Kerry Hudson is the critically acclaimed author of two novels, Tony Hogan Bought Me an Ice-cream Float Before He Stole My Ma and Thirst. Last year saw the publication of her powerful memoir Lowborn, in which she returned to the towns of her childhood and investigated her own past and what it means to be poor in Britain today. It was a Radio 4 Book of the Week and a Guardian and Independent Book of the Year.
We’re hugely excited to have Kerry on board as a reader/editor on our Writing a Memoir course, giving feedback and encouragement to some students at the end of each module.
Ahead of the course starting next week, we talked to Kerry about the differences between writing fiction and memoir, and what advice she gives to writers who want to turn their life experiences into a narrative.
Your acclaimed memoir Lowborn is a powerful portrayal of growing up in poverty. What compelled you to return to your childhood and share your experiences?
They often say you should write the book you wish you could read. Lowborn was both the book I wished I could read as an adult and one I wished I could give to my younger self. It also felt timely – every day I read demeaning, stereotyped portrayals of what it meant to be poor, and I felt I could use the small platform I’d built to speak about something urgent and important.
You came to life-writing after authoring prizewinning fiction. What are the differences and challenges of writing from life compared to writing fiction?
For one you miss the ‘smoke and mirror’ techniques of fiction. The clever little turns of hand that can improve characterisation, plot or pace are much less readily available when integrity of approach is so vital. However, as a writer who writes to understand my experiences and to communicate them to others, there was something deeply rewarding and liberating about writing my own story, my own truth, and giving that to others so they might understand too.
We’d love to hear your reading recommendations – what are your favourite memoirs?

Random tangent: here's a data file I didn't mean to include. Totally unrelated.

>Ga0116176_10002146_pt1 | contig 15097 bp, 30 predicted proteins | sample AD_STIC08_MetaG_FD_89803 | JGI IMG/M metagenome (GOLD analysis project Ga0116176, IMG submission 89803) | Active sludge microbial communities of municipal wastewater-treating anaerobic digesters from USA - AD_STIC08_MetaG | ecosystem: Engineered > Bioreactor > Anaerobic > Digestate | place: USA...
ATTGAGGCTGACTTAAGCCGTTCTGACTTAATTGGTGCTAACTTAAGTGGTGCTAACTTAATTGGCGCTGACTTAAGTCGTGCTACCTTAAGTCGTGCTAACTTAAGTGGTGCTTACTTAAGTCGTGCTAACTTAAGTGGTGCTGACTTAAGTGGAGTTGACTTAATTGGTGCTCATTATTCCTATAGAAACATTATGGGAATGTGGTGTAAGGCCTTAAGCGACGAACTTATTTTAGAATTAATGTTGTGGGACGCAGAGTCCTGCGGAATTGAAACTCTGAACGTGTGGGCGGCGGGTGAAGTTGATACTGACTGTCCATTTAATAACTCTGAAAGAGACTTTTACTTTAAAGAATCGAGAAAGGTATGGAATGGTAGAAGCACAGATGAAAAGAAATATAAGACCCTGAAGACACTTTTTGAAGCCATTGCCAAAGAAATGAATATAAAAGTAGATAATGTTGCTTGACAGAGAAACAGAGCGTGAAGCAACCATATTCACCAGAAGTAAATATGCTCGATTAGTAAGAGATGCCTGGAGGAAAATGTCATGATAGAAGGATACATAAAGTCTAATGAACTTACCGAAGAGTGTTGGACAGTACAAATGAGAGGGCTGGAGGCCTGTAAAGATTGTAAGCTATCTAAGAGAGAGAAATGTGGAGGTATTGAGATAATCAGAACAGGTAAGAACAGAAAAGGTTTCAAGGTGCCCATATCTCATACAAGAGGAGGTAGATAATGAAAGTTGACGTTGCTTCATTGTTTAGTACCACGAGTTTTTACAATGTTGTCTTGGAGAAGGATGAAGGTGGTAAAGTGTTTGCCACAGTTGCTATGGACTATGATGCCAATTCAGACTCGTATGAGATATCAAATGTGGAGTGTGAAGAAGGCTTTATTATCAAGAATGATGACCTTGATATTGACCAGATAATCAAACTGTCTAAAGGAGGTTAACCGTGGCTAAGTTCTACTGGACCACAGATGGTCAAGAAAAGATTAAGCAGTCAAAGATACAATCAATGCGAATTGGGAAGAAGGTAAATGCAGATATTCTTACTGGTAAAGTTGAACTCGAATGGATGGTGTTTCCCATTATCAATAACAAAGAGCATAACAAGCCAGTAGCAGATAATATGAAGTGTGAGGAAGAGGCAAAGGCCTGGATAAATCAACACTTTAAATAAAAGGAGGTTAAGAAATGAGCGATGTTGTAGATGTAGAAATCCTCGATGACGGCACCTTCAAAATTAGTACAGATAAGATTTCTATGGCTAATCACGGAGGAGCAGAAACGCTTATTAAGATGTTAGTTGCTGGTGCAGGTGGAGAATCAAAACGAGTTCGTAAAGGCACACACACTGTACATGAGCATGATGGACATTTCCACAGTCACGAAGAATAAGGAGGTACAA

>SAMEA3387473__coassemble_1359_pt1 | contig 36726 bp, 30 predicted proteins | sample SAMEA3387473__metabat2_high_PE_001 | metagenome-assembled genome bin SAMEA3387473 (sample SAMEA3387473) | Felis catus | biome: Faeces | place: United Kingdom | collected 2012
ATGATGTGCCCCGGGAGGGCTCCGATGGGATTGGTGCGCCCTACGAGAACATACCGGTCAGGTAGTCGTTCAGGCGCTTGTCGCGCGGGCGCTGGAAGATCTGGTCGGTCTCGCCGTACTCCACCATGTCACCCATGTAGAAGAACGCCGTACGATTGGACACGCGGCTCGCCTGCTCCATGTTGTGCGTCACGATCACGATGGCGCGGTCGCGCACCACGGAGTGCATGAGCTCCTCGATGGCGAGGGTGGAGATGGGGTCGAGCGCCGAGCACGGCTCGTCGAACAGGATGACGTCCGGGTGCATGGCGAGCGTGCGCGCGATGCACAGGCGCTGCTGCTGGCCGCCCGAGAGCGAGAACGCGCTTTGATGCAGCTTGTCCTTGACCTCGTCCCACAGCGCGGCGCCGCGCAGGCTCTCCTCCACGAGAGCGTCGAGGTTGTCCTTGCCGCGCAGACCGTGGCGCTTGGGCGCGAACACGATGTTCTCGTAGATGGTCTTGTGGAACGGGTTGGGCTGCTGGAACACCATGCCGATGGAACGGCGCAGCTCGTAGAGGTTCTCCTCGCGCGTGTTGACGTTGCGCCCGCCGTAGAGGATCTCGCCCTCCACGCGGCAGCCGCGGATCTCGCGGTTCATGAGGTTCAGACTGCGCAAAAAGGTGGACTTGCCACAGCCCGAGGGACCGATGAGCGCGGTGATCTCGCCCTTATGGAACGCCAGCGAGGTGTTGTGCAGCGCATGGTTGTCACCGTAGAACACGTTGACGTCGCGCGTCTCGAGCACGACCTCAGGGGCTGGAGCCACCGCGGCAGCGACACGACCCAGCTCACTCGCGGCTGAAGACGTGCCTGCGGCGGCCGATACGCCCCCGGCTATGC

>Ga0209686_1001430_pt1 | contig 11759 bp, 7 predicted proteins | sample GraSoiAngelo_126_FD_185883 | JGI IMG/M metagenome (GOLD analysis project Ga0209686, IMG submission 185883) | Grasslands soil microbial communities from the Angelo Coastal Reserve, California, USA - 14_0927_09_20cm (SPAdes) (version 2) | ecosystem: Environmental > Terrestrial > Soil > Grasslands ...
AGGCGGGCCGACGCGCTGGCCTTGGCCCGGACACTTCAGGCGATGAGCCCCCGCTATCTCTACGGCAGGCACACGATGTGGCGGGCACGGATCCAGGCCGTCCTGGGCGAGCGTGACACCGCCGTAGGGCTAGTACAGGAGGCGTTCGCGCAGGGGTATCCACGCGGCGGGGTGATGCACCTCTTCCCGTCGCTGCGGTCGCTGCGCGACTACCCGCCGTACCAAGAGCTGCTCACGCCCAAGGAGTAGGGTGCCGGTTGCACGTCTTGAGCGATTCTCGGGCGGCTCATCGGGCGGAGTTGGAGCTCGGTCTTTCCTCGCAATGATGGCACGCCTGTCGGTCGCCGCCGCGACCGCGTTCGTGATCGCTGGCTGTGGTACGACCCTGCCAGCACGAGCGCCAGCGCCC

So many! But a few that come to mind are: The Glass Castle by Jeannette Walls, ‘Tis by Frank McCourt, Why Be Happy When You Can be Normal by Jeanette Winterson, Homesick by Catrina Davies and, of course, The Last Act of Love by Cathy Rentzenbrink.
What inspires you to put pen to paper and do you have a writing routine?
I am interested in why the world around me is how it is. I’m inspired by tiny, human moments. A lot of my ‘writing’ is spent walking, watching, eavesdropping and thinking. When I am on a deadline various things work to make sure I stay on schedule. A target word count (say 1,000 words a day) can be useful. So can the ‘Pomodoro Technique’ where you work intensively and then take short breaks in between. I’ve also found waking very early (by my usual standards!) at around 6am and working for a good few hours then can be very productive.
We’re thrilled to have you on board as a reader on our Writing a Memoir course, giving feedback to students. What’s your favourite part of teaching?
Honestly, it’s always such a privilege to support a writer as they take their first steps on this long journey. It’s such an act of trust and bravery on their part. Seeing them progress, gain confidence and find their story over the weeks is so rewarding too.
What one piece of advice would you give someone who wants to write a memoir?
Write what is important to you and do so with total honesty. Don’t think about what your family, colleagues or old English teacher will say – the first draft is only for your eyes, so don’t hold back.
If you’re looking to turn your real life experiences into a compelling narrative, take a look at our Writing a Memoir course. It includes course materials and video content from Cathy Rentzenbrink, and input from Kerry Hudson, who will be delivering pieces of feedback each week to students on our online learning platform.
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